Claims that UK border issues can be resolved in the event of a no-deal Brexit through technology have been described as ‘misguided’ and ‘irresponsible’.

The Chartered institute of Environmental Health (CIEH) has responded to a series of statements from politicians stating technology can resolve border issues, most notably in the case of Northern Ireland, in the event the UK leaves the EU without a deal.

CIEH claims that most politicians and commentators seem to forget that food being imported to the UK from EU countries will still require physical hygiene inspection.

This also includes a possible chemical and microbiological analysis to determine that the food is what it claims to be, comes from where it is meant to have come from, and is safe for consumption.

These checks are conducted by Environmental Health professionals operating at UK ports; where they physically enter lorries and containers to inspect food, sample it and, where necessary, detain it pending further examination.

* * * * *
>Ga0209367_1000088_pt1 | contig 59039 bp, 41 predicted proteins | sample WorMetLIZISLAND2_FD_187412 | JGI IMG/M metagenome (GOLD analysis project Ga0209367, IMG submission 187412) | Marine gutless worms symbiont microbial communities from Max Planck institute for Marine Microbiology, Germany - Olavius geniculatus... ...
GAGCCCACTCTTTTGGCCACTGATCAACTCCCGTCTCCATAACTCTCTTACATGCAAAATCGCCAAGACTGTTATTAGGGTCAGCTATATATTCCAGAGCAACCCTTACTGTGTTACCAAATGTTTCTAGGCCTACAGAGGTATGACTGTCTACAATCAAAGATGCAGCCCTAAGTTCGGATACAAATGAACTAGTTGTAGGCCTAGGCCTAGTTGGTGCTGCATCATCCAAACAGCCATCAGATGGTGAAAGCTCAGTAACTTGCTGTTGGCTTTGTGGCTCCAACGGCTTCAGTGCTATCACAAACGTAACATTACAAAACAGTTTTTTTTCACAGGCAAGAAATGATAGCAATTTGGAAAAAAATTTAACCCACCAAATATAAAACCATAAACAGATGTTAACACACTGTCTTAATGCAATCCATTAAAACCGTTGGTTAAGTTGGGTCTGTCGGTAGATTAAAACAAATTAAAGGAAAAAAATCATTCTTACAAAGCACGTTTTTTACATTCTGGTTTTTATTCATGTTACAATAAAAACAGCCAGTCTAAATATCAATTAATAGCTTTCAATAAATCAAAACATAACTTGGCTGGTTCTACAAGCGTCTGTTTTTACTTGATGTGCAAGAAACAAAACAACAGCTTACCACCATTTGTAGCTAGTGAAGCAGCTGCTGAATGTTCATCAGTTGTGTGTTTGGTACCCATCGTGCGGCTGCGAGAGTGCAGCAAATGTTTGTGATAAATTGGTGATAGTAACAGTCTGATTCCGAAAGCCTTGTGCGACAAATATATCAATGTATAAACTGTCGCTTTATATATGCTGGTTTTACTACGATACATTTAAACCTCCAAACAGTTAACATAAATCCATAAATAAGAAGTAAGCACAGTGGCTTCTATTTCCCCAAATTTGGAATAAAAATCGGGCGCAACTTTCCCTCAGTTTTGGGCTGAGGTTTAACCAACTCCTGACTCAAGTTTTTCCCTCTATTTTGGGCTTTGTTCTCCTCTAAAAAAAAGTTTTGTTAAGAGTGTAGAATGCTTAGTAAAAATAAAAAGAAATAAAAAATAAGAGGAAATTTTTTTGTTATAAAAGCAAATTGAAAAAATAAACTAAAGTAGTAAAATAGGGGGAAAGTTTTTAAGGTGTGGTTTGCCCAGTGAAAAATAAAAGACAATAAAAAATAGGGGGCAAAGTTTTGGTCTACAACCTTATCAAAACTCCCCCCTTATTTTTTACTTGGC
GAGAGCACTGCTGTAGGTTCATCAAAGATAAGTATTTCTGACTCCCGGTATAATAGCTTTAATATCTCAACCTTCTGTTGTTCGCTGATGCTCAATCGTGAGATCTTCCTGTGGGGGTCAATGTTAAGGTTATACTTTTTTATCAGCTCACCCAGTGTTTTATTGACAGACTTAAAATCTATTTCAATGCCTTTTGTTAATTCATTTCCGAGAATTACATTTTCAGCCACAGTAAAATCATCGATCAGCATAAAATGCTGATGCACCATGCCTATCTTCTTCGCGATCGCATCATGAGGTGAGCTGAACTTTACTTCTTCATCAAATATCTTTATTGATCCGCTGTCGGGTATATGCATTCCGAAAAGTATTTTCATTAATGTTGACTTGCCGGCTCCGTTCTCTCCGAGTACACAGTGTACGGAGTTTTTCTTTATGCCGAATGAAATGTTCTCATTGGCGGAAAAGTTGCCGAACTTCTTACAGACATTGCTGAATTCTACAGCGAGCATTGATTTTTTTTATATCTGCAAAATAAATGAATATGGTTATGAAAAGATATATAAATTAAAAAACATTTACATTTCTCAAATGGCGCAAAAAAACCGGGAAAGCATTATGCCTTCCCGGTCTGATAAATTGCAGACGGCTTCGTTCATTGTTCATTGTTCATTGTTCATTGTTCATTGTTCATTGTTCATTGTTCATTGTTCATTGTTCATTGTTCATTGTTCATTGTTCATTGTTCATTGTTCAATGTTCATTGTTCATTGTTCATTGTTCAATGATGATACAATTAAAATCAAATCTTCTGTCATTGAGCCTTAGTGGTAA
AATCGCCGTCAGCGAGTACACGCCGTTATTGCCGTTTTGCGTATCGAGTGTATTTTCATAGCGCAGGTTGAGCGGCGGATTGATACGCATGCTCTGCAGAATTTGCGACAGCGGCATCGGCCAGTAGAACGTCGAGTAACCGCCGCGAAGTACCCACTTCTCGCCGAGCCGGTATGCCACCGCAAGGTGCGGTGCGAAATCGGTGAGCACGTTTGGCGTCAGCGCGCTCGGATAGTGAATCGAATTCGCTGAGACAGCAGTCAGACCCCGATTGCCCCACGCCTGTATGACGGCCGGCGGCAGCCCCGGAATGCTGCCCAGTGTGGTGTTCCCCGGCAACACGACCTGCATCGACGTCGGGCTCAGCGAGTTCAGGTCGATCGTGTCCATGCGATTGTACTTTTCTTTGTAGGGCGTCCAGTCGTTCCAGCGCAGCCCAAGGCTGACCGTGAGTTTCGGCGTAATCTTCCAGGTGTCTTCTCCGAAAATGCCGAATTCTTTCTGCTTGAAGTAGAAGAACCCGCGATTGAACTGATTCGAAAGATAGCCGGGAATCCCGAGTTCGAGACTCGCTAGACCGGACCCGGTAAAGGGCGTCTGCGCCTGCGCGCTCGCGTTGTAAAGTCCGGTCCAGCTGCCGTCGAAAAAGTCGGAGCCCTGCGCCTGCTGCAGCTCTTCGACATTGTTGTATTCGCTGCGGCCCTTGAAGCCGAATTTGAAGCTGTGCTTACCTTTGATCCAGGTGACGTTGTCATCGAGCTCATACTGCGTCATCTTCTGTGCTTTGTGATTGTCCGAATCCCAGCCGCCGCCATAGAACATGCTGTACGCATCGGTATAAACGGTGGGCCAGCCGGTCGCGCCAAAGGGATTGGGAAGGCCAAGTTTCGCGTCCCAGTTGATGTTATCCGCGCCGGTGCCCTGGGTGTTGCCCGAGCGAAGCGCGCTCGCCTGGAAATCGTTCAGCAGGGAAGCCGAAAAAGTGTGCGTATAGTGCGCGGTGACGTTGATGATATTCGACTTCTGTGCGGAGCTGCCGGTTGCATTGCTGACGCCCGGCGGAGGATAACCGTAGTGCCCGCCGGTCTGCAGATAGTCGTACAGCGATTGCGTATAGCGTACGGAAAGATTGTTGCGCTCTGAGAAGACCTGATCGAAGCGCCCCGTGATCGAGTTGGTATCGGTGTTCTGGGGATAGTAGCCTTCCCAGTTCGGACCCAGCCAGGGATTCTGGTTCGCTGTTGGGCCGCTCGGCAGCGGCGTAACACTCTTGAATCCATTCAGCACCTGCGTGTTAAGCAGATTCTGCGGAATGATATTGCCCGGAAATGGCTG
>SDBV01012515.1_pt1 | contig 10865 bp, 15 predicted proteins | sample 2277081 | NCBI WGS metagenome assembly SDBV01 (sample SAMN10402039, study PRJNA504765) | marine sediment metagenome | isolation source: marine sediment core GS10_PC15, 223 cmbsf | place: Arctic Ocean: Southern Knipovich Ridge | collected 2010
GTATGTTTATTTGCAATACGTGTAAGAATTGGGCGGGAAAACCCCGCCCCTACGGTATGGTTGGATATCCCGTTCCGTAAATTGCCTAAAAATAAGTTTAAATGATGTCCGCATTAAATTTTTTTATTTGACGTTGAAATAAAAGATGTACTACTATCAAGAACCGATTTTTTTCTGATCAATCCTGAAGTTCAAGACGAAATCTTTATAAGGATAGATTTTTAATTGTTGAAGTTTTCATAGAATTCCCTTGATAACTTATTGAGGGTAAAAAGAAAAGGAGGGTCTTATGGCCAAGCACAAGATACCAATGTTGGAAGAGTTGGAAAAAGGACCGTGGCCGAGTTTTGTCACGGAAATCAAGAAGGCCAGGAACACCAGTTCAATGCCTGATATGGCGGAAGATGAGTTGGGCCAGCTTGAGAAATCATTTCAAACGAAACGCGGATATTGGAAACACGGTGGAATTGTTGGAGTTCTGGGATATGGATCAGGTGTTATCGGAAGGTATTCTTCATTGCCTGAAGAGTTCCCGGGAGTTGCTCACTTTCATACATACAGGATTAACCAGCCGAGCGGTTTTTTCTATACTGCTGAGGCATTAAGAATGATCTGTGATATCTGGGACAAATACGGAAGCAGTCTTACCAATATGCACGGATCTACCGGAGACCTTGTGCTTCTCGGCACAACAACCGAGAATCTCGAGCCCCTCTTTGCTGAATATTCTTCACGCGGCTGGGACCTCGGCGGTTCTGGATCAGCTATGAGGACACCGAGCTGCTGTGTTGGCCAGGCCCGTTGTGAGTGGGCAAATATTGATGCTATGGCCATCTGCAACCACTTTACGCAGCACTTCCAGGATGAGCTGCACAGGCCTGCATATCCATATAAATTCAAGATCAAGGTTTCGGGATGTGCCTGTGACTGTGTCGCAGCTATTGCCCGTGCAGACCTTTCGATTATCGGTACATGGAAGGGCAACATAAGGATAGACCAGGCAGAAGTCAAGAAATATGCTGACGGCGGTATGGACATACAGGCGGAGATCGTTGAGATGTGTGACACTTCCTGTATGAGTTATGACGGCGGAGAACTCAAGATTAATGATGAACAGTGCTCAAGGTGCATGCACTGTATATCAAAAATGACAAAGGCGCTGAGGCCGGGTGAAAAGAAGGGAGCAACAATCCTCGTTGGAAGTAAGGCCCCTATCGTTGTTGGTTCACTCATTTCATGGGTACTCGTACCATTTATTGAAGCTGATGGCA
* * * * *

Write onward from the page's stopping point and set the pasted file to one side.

Tony Lewis, head of policy at CIEH, said: “Once again the vital issue of food has been overlooked by politicians and commentators who should know better by now.

“It may well be an inconvenient truth, but physical inspections on food being imported into the UK in the event of a ‘no deal’ scenario are incredibly important.

“Suspending such interventions would open up the UK food system to heightened levels of food fraud and other criminality.”

CIEH has already released two reports highlighting the many pressing issues around food, Brexit and our borders, and Lewis explains: “We are concerned that the very clear warnings are seemingly not being heard in some quarters.

“We call on the Government to take this matter seriously and commit to ensuring that our food safety and standards are not sacrificed on the altar of political ideology.”